The Swine Line: The Staff Blog of Citizens Against Government Waste

No, Obamacare's Problems Are Not Over

The Swine Line is the staff blog of Citizens Against Government Waste (CAGW) and the Council for Citizens Against Government Waste (CCAGW). For questions, contact blog@cagw.org.

Last Wednesday, August 23, 2017, the Centers for Medicare and Medicaid Services (CMS) announced that only one county, Paulding County, Ohio, would have no health insurers participating in the Patient Protection and Affordable Care Act (ACA), or Obamacare.  Admittingly, this was a very different scenario from what was anticipated just a few months ago.  In June, the New York Times reported, based on their own analysis, that there would likely be 45 counties with no carriers to choose from in the Obamacare marketplaces and that 1,388 counties could have just one health insurer.  Kaiser Family Foundation made a similar forecast.  Insurer after insurer had announced in the past year it was either pulling out of some state exchanges or considering not participating in ACA at all in 2018.  It became clear Obamacare was in deep trouble and it would come as no surprise that citizens in certain areas of the country would have no access to an insurer via an Obamacare exchange. (Keep in mind the exchanges are the only place where consumers can get their premium subsidized by taxpayers.)

But on Thursday, it was announced that Paulding County citizens would have access to an insurer.  The Washington Post reported, “An anti-Obamacare argument evaporates:  No counties now lack exchange insurers.”  This caused many Obamcare supporters to believe there is no longer a death spiral in Obamacare, that the marketplaces are stabilizing, and the healthcare law’s troubles are over.  Don't believe it. 

The Post did not go into any detail about the other part of CMS’s message and that is it is “projected that 1,478 counties - over 45 percent of counties nationwide - could have only one issuer in 2018. This could represent more than 2.6 million Exchange participants with only one health insurance option, which means they will not have any choices.”  That should not be very comforting for many consumers and taxpayers since no competition means higher prices.

Why did Paulding County and other counties suddenly get insurers participating in Obamacare?  According to the August 24 Washington Examiner, while large insurers such as Anthem have pulled out of Obamacare, smaller insurers such as CareSource and Centene stepped in to provide coverage in states with few insurers, such as in Ohio's formerly insurer-free county.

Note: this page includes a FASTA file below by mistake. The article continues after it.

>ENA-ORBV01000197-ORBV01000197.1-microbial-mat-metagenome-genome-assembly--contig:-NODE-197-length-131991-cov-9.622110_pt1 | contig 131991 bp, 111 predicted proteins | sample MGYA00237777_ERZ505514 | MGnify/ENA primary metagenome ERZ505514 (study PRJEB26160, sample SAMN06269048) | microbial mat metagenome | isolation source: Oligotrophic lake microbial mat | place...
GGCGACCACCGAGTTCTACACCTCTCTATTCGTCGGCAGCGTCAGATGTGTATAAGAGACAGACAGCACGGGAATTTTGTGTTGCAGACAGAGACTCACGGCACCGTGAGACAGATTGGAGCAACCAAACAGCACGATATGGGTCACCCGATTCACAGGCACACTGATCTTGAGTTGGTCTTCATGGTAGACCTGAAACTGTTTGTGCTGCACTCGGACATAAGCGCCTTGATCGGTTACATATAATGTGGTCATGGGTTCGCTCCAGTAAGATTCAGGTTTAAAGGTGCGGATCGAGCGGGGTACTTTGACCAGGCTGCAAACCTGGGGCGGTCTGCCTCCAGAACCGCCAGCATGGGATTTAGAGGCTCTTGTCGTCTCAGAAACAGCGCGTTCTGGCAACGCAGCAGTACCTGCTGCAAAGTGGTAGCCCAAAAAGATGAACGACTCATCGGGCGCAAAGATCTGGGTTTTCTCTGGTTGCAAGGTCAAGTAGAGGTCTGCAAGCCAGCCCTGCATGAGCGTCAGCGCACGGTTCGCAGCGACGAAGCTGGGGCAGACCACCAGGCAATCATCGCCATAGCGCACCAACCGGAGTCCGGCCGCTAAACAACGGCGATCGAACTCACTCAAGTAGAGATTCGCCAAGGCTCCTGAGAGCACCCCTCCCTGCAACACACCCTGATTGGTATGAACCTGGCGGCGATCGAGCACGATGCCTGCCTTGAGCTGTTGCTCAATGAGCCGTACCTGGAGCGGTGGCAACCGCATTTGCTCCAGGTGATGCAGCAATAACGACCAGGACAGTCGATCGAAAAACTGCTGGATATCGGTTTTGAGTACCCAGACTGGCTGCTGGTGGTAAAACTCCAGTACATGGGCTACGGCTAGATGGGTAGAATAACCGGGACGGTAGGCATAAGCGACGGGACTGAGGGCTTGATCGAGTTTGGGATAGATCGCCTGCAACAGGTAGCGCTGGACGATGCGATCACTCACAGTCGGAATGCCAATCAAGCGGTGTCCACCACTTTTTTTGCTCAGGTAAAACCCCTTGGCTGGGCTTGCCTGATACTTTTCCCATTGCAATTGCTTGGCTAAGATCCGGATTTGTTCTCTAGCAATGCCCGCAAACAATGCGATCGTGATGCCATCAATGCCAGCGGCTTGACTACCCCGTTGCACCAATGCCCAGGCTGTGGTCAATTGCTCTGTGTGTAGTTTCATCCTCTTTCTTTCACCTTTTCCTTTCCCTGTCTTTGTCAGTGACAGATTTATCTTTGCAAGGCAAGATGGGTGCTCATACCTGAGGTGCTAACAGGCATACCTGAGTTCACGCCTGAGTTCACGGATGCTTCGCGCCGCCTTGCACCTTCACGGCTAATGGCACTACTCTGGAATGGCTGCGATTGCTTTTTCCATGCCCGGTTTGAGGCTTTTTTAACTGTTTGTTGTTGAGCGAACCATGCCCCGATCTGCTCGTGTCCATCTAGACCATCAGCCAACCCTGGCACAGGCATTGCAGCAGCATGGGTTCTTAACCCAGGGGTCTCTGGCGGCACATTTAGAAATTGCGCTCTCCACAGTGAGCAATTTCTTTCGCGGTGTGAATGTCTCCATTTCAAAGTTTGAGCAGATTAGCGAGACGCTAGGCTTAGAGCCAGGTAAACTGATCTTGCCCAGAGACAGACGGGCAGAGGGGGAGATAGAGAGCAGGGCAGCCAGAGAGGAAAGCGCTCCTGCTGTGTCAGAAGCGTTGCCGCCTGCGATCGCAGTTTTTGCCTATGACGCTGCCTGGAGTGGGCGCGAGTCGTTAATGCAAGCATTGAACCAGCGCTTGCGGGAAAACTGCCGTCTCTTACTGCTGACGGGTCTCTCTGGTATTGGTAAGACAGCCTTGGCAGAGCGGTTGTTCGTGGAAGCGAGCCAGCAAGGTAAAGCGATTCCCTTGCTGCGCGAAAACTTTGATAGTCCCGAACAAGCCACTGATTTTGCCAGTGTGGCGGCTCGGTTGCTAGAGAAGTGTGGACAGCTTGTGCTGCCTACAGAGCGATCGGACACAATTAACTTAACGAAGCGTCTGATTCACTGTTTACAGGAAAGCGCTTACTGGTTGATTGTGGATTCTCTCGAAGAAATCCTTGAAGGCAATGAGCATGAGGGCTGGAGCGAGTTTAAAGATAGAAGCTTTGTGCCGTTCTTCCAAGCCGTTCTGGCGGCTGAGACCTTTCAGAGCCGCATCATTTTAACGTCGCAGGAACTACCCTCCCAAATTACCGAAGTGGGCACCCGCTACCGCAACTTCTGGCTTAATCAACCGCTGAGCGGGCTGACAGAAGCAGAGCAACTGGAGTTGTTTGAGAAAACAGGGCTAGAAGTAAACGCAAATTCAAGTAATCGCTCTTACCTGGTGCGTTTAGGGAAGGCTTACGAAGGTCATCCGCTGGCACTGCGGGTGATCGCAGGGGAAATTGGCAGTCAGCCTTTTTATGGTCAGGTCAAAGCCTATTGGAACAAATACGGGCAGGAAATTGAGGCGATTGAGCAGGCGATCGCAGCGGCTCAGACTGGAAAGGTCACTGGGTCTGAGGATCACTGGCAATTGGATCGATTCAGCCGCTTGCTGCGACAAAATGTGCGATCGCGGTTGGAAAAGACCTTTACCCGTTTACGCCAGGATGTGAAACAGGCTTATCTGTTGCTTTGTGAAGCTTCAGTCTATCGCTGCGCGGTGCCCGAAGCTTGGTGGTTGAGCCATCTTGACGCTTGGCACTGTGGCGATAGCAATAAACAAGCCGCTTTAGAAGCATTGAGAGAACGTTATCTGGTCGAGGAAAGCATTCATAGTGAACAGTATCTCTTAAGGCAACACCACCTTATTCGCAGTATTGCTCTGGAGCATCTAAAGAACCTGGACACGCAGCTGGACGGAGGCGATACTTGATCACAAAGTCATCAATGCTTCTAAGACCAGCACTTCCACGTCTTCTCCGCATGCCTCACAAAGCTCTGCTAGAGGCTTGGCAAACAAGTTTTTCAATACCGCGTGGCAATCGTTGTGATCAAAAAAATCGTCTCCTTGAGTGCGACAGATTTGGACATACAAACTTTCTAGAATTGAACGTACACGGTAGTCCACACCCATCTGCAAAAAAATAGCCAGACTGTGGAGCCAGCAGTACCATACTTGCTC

What will the plans look like in 2018?  If the deductibles, premiums, and co-pays continue to rise as they have been doing since 2014, the plans will not be very attractive to many people. Many healthcare experts believe not all the metal tiers will be offered by insurers and the networks will be skimpy.

One can get an idea what premiums cost increases will be in 2018 by visiting CMS’s Rate Review website.  Simply choose a state you wish to review and an insurer’s name, or just leave the window blank to see what every insurer has requested.  For example, in Tennessee, the requested rate increases range from 2.5 to 48.8 percent.  In Nebraska, the requested rate increases range from 9.6 to 87.7 percent.

In Washington state, insurers requested an average 22.3 percent increase.  New York insurers requested an average 16.5 percent increase.  California insurers requested a 12.5 percent increase.   Many of the specific rate increases will not be approved but these numbers indicate that premiums are going up across the country by double-digits.

The bottom line is Obamacare’s problems are not over.  We will know more as we get closer to open enrollment, which begins November 1, 2017 and ends December 15, 2017.  That is why it is so important for Congressional Republicans to live up to their promise to repeal and replace Obamacare with policies that will encourage consumer driven healthcare.

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